An artificial intelligence-using drug company will assume former Dick’s storefront — and its climbing wall — at The Gateway

Rick Egan | The Salt Lake Tribune The multi-story building that used to house Dick's Sporting Goods at The Gateway will be transformed into offices for Recursion Pharmaceuticals, a Salt Lake City company looking for cures to unusual diseases.

Vestar is adding a biotech company to The Gateway’s mixed-use lifestyle and entertainment district in Salt Lake City’s western downtown area.

The mall-owning real estate company said Thursday that Recursion Pharmaceuticals Inc., which has been working in University of Utah’s Research Park for the past four years, will move into the multistory space previously occupied by Dick’s Sporting Goods.

The store’s climbing wall will remain.

“The wall was one element of the space we loved when we saw it,” said Recursion CEO Chris Gibson. He said employees will make the initial move and that the company, which uses artificial intelligence to make drug discoveries, intends to have 300 there eventually. Most will be biologists, data scientists, software engineers and other biotechnology professionals.

“We are an outdoorsy and active company, so having the wall available to our employees seemed like a great bonus,” Gibson added. “We’ve worked closely with our architects at Method Studios to integrate the wall into our new office and laboratories.”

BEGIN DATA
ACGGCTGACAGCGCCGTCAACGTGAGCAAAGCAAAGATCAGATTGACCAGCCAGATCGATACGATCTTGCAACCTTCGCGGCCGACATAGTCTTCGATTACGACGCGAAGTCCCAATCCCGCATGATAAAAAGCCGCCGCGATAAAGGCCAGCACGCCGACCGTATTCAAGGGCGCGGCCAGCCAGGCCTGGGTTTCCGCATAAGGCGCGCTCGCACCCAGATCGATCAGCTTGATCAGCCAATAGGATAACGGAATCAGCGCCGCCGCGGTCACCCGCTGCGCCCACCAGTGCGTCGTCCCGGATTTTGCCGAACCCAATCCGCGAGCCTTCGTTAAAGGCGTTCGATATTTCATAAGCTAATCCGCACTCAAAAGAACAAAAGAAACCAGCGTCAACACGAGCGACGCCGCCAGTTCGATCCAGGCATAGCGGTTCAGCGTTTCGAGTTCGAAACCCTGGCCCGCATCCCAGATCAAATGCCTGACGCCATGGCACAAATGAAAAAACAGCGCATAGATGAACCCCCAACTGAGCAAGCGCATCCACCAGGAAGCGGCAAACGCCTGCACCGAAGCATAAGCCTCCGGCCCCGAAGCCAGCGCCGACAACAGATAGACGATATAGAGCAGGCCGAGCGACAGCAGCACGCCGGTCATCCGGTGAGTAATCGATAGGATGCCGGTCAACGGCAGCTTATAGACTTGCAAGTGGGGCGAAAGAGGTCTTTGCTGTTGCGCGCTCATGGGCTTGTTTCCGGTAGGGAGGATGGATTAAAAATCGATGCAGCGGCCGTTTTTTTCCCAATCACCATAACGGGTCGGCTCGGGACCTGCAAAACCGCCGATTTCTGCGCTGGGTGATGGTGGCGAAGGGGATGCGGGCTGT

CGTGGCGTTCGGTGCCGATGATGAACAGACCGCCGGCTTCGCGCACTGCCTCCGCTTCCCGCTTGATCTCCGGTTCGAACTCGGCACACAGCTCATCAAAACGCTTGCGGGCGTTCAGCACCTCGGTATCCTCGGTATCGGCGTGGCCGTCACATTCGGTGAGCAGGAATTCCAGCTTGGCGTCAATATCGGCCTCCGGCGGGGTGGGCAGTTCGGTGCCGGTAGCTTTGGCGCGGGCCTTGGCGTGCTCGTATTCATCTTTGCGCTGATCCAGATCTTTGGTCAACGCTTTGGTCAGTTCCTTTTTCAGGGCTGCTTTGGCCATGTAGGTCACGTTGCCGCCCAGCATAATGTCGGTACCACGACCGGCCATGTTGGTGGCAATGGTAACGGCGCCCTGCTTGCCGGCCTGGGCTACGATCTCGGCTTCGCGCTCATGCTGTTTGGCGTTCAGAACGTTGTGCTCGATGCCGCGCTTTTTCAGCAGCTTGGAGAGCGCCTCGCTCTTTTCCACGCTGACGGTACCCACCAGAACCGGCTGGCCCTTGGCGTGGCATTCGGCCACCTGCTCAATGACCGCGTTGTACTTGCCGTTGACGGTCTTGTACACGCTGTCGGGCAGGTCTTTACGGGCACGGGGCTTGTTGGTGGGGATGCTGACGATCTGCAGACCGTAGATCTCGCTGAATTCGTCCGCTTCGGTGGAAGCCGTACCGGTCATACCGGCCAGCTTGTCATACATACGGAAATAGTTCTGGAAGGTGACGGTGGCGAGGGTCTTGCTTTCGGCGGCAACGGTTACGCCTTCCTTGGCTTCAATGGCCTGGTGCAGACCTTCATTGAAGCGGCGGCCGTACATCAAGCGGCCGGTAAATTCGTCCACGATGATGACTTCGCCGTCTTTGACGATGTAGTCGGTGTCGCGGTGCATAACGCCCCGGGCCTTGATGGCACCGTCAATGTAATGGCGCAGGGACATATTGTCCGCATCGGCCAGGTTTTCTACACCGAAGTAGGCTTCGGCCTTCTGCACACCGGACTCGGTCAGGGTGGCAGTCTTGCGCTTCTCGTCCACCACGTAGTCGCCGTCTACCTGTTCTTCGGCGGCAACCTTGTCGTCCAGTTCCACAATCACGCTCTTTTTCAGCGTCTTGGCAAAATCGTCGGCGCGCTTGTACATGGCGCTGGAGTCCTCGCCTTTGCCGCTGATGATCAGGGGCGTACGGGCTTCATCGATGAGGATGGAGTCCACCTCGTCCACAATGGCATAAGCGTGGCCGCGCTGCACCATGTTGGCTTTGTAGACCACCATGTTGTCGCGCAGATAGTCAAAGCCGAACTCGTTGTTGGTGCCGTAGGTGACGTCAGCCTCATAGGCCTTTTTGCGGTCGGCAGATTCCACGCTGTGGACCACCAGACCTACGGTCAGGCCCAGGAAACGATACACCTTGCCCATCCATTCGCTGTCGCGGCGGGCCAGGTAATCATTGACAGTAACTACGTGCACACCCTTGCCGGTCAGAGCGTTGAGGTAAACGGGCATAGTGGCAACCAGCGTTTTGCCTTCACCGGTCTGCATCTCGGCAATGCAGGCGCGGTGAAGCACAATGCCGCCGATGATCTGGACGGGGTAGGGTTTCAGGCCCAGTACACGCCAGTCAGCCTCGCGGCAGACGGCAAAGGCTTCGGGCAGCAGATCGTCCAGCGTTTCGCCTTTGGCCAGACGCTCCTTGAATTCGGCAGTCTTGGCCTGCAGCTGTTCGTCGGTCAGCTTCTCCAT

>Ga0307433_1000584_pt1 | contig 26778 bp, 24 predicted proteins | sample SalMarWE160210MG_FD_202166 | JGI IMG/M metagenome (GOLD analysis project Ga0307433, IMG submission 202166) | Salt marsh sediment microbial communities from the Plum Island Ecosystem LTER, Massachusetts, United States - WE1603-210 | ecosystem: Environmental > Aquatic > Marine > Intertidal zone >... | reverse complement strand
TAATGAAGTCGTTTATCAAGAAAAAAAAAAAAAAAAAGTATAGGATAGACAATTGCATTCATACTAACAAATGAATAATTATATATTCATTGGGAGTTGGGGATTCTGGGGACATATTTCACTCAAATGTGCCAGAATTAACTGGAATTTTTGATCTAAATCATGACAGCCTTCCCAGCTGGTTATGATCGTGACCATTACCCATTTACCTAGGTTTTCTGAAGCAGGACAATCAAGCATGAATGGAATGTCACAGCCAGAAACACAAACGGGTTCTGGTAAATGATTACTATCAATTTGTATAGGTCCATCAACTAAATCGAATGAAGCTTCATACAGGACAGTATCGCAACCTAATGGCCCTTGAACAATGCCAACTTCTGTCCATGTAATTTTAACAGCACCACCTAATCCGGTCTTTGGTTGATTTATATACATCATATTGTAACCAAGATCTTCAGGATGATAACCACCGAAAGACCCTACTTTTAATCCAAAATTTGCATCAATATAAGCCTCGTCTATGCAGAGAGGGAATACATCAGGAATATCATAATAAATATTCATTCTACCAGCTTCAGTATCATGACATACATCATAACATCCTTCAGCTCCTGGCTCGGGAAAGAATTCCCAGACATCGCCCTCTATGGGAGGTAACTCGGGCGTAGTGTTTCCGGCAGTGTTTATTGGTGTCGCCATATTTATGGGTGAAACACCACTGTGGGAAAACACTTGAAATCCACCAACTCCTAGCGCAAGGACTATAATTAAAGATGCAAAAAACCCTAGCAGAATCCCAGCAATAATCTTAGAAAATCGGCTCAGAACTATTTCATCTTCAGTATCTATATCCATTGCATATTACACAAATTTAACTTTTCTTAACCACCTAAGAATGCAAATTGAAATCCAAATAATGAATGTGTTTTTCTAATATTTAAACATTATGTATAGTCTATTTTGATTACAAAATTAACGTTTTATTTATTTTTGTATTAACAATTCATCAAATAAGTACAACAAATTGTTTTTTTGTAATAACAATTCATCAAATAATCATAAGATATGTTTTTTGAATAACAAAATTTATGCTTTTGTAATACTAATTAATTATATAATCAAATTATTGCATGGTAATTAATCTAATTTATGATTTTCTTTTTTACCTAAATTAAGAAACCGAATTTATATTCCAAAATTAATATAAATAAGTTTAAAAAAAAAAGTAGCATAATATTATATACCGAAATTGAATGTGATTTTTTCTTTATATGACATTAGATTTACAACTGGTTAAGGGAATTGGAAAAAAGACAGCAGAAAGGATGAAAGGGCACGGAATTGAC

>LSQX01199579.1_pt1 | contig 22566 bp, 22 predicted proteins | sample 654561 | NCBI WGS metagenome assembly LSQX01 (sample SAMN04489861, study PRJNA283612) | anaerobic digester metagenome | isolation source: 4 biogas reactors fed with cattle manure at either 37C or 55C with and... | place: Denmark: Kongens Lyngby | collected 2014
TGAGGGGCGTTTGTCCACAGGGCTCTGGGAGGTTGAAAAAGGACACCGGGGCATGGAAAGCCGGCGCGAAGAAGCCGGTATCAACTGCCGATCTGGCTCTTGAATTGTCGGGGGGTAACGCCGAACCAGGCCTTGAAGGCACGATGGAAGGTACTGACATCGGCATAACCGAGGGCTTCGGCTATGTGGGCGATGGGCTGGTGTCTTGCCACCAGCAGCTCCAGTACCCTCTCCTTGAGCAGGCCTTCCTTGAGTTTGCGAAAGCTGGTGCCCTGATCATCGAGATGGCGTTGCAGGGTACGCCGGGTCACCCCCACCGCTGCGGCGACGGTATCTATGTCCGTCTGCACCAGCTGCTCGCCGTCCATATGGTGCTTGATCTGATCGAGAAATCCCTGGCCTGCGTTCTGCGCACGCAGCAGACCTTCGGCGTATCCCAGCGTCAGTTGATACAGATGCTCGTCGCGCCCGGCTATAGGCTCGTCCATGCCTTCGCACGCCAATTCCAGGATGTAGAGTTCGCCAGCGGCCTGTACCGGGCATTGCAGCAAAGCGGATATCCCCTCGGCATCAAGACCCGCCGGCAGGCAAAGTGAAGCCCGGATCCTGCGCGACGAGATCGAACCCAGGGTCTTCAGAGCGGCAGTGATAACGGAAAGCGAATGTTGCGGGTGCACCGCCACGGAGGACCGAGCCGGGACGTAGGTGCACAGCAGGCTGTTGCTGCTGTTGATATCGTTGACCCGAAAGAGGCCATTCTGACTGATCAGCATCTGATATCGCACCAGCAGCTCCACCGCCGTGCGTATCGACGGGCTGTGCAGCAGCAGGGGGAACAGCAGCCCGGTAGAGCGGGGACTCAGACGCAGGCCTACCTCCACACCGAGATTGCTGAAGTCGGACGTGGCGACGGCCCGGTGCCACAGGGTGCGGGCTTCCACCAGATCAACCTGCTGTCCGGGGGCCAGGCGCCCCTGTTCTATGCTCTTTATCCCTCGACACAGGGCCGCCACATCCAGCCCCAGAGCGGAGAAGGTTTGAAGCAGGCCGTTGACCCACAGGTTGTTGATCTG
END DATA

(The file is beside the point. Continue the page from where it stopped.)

Jenny Cushing, Vestar’s vice president of leasing, said one-third of Recursion’s new footprint will be lab space, which will contain advanced robotics. The rest will be office and “collaboration space,” she added.

Cushing said the pharmaceutical company anticipates that its spring arrival will fit well into Vestar’s plans to reinvigorate the open-air mall, which was thriving when Salt Lake City hosted the 2002 Winter Olympics but suffered after the Great Recession and the opening of the nearby City Creek Center in 2012.

“This new phase of The Gateway is all about making room for creativity, vision and culture,” Cushing added. “Recursion represents every aspect of that. We can’t wait to see all the medical innovations they discover at their new home.”

Recursion’s goal is to find 100 new treatments for disease by 2025. Two diseases currently targeted by its research are cerebral cavernous malformation, which leads to strokes, and neurofibromatosis type 2, in which patients get recurrent tumors in their central nervous systems.

“Thousands of rare diseases like these, while uncommon individually, together affect about 1 in 10 Americans — and the majority have no treatment,” Gibson noted. “This is an area we feel great about working in.”

In early October, Recursion announced that it had raised $60 million from investors, led by a San Francisco-based venture capital fund called Data Collective, to develop “the world’s largest biological image dataset.” That investment boosted Recursion’s fundraising total to $80 million, money being used to add 2 million images and 20 terabytes of data weekly to the database, which models thousands of diseases found in human cells.

The mall offered a mixture of attributes Recursion believes will entice talented employees to come to Salt Lake City, said Britt McPartland, the company’s human resources director.

“We wanted to locate our company in a place that is fun and convenient for our current and future employees, in walking distance of the best food, events and nightlife Utah has to offer,” he added, hailing the site’s proximity to mass transit. “For our many employees who choose downtown urban living, our new location will be incredibly convenient. “